Virginia Tech FutureHAUS is a home without buttons, but with plenty of tricks

Getting builders to come and construct a house on your property is like having a car maker come and assemble your car in your driveway, says Clive Vorster, visiting professor of architecture at Virginia Tech’s School of Architecture + Design. It makes more sense to build the components off-site then ship them, but he and the team involved with the FutureHAUS want to do so without flimsy, lightweight materials.

The team has been building separate modules for different areas of a house, and they brought the bedroom “cartridge” to KBIS 2017. Each separate piece has a sort of piano hinge that allows it to fold up, and three cartridges can fit on an 18-wheeler. But the modules can’t just fit together in a structural sense; they need to be synced. Our goal is to eliminate buttons,” Vorster told Digital Trends.

When you walk from the kitchen to the bedroom, the light should follow you, thanks to occupancy sensors in the couch and around the room. That means you don’t need light switches. Power outlets are also missing. Instead, the table uses inductive charging to power up your phone. Most of the furniture pulls double duty. The panels on the wall aren’t just decorative; the Gorilla glass hides a transducer that generates sound, instead of installing traditional speakers.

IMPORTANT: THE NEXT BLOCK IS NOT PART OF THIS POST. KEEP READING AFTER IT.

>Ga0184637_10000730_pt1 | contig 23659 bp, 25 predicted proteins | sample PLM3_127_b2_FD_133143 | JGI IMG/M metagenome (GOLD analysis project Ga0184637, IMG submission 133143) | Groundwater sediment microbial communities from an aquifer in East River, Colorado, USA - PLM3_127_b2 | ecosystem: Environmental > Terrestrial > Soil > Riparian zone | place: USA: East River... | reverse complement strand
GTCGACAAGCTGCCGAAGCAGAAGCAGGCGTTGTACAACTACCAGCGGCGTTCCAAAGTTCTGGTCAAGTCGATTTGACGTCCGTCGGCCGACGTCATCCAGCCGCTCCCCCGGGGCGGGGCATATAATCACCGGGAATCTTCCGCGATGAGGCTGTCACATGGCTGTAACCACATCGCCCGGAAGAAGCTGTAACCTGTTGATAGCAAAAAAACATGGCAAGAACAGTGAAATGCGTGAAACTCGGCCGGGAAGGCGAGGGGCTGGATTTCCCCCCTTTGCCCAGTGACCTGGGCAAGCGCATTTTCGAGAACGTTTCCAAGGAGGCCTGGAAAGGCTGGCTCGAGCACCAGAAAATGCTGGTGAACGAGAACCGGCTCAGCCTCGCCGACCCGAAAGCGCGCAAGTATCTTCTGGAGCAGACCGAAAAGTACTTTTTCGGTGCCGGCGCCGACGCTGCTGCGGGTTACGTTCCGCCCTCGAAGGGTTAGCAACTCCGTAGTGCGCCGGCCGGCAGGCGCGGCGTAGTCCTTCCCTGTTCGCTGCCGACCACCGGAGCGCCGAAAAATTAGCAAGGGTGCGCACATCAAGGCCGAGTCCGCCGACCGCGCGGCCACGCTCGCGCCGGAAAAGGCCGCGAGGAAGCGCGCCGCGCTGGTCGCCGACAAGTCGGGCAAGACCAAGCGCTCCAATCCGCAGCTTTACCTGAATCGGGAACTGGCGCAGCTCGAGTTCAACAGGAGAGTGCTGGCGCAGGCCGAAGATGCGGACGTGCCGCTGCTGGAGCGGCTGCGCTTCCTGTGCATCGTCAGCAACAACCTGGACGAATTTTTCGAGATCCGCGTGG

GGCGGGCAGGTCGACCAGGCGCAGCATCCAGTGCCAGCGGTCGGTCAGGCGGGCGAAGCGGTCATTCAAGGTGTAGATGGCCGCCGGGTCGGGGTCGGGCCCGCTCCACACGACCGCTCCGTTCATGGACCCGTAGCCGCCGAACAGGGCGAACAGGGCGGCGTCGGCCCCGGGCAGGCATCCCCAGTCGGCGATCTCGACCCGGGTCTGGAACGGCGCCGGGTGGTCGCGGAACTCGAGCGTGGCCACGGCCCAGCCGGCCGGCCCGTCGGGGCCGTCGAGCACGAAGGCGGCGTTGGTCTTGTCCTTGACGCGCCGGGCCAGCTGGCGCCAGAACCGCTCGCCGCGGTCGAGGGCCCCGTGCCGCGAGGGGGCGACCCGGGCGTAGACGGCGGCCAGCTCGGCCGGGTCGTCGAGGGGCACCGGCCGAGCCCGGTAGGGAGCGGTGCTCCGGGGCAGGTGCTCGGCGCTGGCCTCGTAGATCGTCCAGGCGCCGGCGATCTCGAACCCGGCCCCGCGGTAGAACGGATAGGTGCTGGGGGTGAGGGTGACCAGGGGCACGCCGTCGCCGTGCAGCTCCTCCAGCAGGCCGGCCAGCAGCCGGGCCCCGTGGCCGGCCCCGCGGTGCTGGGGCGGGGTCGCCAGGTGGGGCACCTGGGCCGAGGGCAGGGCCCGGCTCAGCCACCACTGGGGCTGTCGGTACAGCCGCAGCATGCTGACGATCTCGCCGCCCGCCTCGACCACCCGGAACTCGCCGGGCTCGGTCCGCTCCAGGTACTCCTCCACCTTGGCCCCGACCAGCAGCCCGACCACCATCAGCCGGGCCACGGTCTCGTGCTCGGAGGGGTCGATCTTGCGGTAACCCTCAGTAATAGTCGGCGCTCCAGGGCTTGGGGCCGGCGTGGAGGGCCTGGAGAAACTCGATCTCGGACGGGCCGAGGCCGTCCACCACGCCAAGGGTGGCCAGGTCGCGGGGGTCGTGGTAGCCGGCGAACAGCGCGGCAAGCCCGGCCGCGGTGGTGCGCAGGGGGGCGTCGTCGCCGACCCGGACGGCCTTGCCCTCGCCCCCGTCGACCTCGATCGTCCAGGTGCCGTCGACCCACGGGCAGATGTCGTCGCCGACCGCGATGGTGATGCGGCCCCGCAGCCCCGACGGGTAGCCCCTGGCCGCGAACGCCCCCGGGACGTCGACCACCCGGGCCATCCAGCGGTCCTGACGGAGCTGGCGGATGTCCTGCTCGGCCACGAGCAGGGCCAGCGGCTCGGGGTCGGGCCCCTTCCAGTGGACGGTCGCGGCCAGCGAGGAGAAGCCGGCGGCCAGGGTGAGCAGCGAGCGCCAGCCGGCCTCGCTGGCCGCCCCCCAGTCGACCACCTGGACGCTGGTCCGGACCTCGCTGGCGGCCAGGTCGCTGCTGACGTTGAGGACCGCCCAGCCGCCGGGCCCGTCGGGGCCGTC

Lie down on the bed, and it will adjust to your comfort level, while the other side is suited to your spouse. A panel above the bed can work as a TV screen or light panel. The ambient lighting adjusts based on what you’re watching.

Taking a cue from Clueless, a screen on the wall lets you select your outfit. Choose a shirt, and the software will cause the motorized carousel in your closet to spin, bringing the garment to you. “Some of these ideas are, perhaps, gimmicks that we’re playing with but they always take on and breed another idea that’s better than the first one,” said Vorster.

Once you’re dressed, you can push the entire wall, which sits on rails, to hide your dressing room and washer and dryer, turning the room into a workspace. The bed folds up, revealing a sit-stand desk. A touchscreen conference table also has a motion-tracking camera overhead, so you could move through electronic pages with a wave of your hand.

FutureHAUS brought other modules to previous KBIS shows, like the kitchen and bathroom versions. “Now we have the complete kit of parts to test and develop the local AI software for the house,” said Vorster. But the Virginia Tech team is planning on doing more than designing living spaces. Once it has the house set up, it wants to build another layer on top, where they can tinker with hospital modules and classrooms.